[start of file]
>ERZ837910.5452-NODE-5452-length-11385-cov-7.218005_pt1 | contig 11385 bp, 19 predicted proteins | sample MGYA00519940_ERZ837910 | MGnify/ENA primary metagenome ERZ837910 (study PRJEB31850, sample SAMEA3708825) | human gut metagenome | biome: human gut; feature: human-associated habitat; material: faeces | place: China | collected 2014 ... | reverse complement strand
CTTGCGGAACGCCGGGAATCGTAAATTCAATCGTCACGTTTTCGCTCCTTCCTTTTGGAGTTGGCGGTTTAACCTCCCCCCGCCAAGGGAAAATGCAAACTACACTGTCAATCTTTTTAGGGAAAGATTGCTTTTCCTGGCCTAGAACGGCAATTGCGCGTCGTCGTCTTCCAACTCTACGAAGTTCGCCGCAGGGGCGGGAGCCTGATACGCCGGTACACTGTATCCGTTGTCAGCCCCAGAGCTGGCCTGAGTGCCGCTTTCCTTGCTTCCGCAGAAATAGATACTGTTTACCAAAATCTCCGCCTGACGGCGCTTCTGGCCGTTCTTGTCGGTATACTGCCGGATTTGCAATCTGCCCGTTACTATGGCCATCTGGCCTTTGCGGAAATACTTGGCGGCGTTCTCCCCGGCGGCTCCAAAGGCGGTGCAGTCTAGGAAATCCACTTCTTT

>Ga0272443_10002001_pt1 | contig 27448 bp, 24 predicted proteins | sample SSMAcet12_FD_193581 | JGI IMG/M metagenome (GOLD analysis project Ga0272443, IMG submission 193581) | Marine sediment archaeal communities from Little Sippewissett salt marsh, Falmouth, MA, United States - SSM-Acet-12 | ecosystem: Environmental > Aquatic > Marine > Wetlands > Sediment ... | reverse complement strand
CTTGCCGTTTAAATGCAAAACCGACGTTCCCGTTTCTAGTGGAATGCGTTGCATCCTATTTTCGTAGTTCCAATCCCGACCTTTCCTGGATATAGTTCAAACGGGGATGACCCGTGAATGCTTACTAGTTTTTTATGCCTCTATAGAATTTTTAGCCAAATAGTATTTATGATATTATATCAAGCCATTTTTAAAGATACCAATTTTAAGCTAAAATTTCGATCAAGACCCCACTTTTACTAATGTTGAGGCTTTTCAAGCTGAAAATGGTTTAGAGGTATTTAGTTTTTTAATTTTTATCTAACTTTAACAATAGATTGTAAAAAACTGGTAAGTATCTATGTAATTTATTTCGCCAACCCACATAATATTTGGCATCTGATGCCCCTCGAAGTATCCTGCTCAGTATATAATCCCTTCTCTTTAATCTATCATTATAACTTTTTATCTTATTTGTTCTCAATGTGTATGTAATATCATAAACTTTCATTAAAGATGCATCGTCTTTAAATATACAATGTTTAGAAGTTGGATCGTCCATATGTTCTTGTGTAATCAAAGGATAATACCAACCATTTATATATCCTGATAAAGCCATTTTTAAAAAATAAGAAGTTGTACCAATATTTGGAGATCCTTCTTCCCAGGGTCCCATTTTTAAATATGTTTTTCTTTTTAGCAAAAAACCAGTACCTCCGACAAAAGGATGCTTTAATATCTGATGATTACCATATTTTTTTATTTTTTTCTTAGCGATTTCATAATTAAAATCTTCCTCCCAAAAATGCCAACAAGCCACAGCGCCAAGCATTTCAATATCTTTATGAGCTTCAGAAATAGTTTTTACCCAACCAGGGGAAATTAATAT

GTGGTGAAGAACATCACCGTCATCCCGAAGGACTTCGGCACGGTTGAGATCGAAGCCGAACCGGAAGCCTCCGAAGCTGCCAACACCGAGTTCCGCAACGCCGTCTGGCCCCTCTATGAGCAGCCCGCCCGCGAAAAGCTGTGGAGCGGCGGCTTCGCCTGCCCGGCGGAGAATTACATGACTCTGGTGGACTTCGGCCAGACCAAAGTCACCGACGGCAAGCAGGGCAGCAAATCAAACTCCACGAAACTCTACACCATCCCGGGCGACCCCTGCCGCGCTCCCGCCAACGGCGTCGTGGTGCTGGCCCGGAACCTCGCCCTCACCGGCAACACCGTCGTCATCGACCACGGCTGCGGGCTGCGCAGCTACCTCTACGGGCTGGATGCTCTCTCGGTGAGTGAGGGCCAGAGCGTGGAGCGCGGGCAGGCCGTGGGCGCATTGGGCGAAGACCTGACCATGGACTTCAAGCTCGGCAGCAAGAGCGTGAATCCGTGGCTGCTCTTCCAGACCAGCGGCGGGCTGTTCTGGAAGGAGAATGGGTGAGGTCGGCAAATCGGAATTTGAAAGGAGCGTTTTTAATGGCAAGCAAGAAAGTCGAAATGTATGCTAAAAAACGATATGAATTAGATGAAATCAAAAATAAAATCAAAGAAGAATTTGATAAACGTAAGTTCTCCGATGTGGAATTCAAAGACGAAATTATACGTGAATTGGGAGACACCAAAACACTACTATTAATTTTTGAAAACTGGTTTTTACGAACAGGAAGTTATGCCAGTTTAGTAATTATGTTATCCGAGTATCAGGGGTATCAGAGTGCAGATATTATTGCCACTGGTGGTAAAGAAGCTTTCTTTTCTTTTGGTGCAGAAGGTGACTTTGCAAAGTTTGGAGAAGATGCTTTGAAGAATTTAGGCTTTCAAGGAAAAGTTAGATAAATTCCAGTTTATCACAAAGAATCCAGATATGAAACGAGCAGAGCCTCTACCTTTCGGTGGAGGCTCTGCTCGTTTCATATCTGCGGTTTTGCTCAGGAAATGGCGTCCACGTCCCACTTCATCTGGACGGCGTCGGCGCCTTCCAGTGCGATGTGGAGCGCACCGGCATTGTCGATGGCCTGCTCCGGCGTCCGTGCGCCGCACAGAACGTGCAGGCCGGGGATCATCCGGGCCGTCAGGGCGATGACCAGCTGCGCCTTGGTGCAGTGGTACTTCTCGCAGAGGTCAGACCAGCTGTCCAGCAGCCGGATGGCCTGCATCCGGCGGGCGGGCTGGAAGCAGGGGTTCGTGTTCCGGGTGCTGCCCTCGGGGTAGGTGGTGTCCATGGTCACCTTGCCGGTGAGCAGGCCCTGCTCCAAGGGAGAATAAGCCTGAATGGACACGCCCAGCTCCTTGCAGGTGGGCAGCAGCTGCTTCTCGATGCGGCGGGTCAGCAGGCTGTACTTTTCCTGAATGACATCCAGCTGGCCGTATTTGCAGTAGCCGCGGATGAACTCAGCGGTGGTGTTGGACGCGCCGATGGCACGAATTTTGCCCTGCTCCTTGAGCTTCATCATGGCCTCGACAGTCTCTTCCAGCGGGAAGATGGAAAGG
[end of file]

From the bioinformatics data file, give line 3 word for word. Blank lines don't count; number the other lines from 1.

>Ga0272443_10002001_pt1 | contig 27448 bp, 24 predicted proteins | sample SSMAcet12_FD_193581 | JGI IMG/M metagenome (GOLD analysis project Ga0272443, IMG submission 193581) | Marine sediment archaeal communities from Little Sippewissett salt marsh, Falmouth, MA, United States - SSM-Acet-12 | ecosystem: Environmental > Aquatic > Marine > Wetlands > Sediment ... | reverse complement strand